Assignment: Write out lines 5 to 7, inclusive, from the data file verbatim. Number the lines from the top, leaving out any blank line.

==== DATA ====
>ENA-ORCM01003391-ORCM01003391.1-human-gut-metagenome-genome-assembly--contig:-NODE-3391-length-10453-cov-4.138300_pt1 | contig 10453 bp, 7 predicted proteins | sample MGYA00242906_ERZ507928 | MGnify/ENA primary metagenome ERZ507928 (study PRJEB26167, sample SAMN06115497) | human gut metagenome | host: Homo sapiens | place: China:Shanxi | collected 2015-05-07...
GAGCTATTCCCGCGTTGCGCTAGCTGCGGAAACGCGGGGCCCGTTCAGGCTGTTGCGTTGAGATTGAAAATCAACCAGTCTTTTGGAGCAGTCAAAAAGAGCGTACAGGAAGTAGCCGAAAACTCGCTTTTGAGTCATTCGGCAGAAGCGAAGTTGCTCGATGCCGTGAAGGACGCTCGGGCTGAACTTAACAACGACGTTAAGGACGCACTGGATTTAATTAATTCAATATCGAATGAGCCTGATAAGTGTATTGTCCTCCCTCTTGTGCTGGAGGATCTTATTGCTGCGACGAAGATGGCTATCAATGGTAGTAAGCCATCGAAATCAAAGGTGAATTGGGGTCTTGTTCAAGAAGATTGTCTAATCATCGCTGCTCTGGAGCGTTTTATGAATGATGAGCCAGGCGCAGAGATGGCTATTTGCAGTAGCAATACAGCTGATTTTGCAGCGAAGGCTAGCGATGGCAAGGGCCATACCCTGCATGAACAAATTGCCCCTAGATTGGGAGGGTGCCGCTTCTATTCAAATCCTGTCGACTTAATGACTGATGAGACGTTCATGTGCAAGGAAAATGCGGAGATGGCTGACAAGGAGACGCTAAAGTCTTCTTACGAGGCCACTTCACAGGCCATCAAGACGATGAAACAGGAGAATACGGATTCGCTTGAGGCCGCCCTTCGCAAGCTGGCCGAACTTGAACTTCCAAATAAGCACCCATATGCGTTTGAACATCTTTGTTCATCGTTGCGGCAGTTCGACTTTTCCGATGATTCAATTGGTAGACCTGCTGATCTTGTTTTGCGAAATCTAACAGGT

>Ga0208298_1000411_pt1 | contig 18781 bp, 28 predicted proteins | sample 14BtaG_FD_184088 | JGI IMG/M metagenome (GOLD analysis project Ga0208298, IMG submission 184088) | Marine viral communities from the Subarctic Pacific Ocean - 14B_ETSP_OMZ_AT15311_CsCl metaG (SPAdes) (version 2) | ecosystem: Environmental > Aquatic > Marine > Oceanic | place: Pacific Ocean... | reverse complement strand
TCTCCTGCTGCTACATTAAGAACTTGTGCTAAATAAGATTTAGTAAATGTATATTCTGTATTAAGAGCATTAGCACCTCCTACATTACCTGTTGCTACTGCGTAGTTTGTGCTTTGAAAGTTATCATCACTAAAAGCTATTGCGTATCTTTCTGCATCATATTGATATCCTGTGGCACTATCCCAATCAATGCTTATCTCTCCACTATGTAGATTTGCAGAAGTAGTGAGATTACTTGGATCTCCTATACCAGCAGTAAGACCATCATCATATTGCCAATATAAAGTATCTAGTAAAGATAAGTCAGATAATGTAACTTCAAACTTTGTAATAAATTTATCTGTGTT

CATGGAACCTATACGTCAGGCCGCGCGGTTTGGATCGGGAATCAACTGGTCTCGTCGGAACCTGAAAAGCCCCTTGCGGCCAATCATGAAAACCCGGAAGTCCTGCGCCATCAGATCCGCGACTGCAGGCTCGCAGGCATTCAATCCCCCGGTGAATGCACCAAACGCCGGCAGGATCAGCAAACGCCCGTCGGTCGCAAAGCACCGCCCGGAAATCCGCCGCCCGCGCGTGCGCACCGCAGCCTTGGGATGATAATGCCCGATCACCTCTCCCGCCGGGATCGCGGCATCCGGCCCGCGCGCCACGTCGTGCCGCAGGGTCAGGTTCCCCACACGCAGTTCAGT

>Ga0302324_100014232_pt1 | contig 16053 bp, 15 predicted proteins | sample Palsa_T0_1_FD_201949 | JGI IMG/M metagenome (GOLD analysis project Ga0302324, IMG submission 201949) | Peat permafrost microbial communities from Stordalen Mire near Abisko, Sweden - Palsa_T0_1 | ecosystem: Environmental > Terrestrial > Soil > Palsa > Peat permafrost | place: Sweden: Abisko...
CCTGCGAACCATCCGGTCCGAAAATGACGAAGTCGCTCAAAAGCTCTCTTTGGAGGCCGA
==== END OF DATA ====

CATGGAACCTATACGTCAGGCCGCGCGGTTTGGATCGGGAATCAACTGGTCTCGTCGGAACCTGAAAAGCCCCTTGCGGCCAATCATGAAAACCCGGAAGTCCTGCGCCATCAGATCCGCGACTGCAGGCTCGCAGGCATTCAATCCCCCGGTGAATGCACCAAACGCCGGCAGGATCAGCAAACGCCCGTCGGTCGCAAAGCACCGCCCGGAAATCCGCCGCCCGCGCGTGCGCACCGCAGCCTTGGGATGATAATGCCCGATCACCTCTCCCGCCGGGATCGCGGCATCCGGCCCGCGCGCCACGTCGTGCCGCAGGGTCAGGTTCCCCACACGCAGTTCAGT

>Ga0302324_100014232_pt1 | contig 16053 bp, 15 predicted proteins | sample Palsa_T0_1_FD_201949 | JGI IMG/M metagenome (GOLD analysis project Ga0302324, IMG submission 201949) | Peat permafrost microbial communities from Stordalen Mire near Abisko, Sweden - Palsa_T0_1 | ecosystem: Environmental > Terrestrial > Soil > Palsa > Peat permafrost | place: Sweden: Abisko...
CCTGCGAACCATCCGGTCCGAAAATGACGAAGTCGCTCAAAAGCTCTCTTTGGAGGCCGA